Geography Teacher — Jane Sykes

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It was natural for me to study Geography at university, as it had been my favourite subject at school. I began my Arts degree with no particular career in mind. I was interested in teaching and social work and dabbled in various subjects. However, Geography was always my focus, and I graduated with it as a major, and sub-majors in History and Psychology. I then enrolled in a Diploma of Education, with Geography and History as my teaching methods.

My first teaching position was at Billanook College, a new co-educational school in the north-east of Melbourne. I was fortunate to have a brilliant coordinator as my mentor for my first few years of teaching. Her wisdom and experience, combined with my enthusiasm and interest in the subject, made for good progress in the development of my teaching skills.

I taught Geography, History and Australian Studies in those years, but particularly loved the opportunities Geography offered. The field trips, environmental awareness, camps with the students, and the opportunity to relate to the world around us, all enthused me. I was also enjoying the way teaching involved developing a wide range of relationships with the students too. It was challenging and rewarding to work with adolescents with varying needs and personalities.

My teaching progressed from year to year. In my third year, I was given the responsibility of Year 9 Coordination. A year later, the opportunity arose to become Geography Coordinator.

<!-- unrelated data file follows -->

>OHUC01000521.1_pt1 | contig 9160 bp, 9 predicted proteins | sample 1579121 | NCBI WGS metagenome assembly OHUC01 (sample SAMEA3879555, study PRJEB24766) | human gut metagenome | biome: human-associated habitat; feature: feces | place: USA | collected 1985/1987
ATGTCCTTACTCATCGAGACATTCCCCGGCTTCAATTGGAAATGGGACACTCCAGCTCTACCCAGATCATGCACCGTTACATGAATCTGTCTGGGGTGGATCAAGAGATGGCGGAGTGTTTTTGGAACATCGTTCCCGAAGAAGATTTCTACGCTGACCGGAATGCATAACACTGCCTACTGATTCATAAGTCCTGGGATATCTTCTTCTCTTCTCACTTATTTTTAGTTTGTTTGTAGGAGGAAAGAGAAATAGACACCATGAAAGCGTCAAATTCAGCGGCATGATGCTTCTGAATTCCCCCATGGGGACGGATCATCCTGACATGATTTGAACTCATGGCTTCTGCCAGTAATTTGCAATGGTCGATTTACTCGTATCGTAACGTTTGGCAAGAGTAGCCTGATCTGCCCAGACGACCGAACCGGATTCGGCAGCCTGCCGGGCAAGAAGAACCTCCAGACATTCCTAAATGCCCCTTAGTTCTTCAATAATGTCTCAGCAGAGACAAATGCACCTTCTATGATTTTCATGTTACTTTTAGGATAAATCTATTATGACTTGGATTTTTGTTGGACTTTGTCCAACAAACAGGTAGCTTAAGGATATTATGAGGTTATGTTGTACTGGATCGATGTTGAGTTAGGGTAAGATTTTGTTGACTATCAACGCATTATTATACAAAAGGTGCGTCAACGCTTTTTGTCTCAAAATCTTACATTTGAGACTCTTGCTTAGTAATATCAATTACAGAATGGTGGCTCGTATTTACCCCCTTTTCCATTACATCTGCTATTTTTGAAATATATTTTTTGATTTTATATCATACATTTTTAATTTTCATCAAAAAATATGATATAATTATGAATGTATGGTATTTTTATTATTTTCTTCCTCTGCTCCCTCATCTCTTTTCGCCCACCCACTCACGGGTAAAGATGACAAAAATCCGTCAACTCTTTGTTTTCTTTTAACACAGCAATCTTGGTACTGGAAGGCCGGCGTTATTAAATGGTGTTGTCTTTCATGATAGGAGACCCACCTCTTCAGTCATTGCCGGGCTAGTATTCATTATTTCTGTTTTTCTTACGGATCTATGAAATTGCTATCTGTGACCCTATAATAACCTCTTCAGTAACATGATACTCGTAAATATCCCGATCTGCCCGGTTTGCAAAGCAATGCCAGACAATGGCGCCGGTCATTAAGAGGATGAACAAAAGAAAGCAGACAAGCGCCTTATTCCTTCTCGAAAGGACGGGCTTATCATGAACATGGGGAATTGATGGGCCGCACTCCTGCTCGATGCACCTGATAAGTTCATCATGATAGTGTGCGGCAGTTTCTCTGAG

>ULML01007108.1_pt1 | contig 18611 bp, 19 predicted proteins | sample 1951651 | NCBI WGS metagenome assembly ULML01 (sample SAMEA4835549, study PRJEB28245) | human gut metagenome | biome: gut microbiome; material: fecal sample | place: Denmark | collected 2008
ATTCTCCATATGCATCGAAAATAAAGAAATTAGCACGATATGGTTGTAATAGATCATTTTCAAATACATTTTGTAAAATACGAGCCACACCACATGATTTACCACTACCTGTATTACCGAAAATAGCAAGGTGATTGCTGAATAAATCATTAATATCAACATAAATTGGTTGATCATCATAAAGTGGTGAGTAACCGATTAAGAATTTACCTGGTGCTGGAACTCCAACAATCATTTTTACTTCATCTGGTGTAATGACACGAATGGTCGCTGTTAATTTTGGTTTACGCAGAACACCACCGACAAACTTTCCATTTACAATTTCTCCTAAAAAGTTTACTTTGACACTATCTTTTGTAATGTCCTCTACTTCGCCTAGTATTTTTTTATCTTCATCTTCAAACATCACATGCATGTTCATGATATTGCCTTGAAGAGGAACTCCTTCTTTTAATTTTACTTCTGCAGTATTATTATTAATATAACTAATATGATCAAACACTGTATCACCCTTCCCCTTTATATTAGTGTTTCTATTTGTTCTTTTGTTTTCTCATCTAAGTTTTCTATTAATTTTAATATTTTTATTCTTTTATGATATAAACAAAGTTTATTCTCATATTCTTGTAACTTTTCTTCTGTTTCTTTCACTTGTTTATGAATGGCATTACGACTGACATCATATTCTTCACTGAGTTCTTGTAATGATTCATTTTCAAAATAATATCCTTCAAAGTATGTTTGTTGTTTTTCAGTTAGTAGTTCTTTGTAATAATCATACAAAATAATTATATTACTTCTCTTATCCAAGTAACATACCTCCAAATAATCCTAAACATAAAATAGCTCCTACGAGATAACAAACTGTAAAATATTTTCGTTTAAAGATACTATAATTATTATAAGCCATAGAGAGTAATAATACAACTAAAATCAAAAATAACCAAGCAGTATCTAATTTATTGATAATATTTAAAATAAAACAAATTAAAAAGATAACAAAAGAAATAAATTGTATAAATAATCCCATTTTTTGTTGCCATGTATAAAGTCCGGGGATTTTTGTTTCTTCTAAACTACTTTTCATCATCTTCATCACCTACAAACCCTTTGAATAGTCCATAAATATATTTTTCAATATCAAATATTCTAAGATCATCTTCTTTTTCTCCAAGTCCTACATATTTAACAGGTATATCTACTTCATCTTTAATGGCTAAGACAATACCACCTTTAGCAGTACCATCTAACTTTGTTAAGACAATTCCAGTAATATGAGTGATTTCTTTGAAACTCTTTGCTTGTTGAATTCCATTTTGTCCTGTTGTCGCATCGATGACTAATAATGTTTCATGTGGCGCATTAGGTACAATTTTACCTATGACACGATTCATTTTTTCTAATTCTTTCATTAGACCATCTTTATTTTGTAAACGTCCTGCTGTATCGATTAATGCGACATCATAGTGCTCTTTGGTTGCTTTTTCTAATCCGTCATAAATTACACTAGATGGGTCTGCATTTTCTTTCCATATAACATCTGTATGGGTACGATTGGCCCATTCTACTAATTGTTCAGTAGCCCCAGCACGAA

All in all, I spent five rewarding years at Billanook before accepting a position as Head of Geography at Firbank, a girls college in Melbourne. With seniority other responsibilities came too. The school was gradually introducing laptops for all year levels. This presented administrative and teaching challenges, as did new curriculum (coursework) plans.

I often saw my role as a facilitator of learning—helping students by giving them good settings within which to learn. We established an Environmental Club (which still continues) and interested students met at lunchtimes, and planned activities within the school (native garden) and off-campus (Clean-up Australia). Young people were benefiting because their interests were being met and, while following these, they were able to develop good friendships others of similar disposition.

After five years at Firbank I moved on again, this time to have my first child. Now, with two young children, I am working part-time only. This works well for me.

I am a member of the Geography Teachers Association of Victoria (GTAV), and help this organisation with conference planning. I have done sessional (casual) work for various groups, often on issues to do with the environment. I correct VCE Geography papers, and I've done a small amount of writing for a Geography teaching kit. My current regular work is with the Trinity Foundation Studies Programme, teaching overseas students at the University of Melbourne. For the time being, these commitments keep me involved. I'm keeping in touch with geographers, and the regular contact with students is enjoyable.

Geography has been a common thread through all this, but where it will take me next I'm not sure. I'm just happy to enjoy the journey.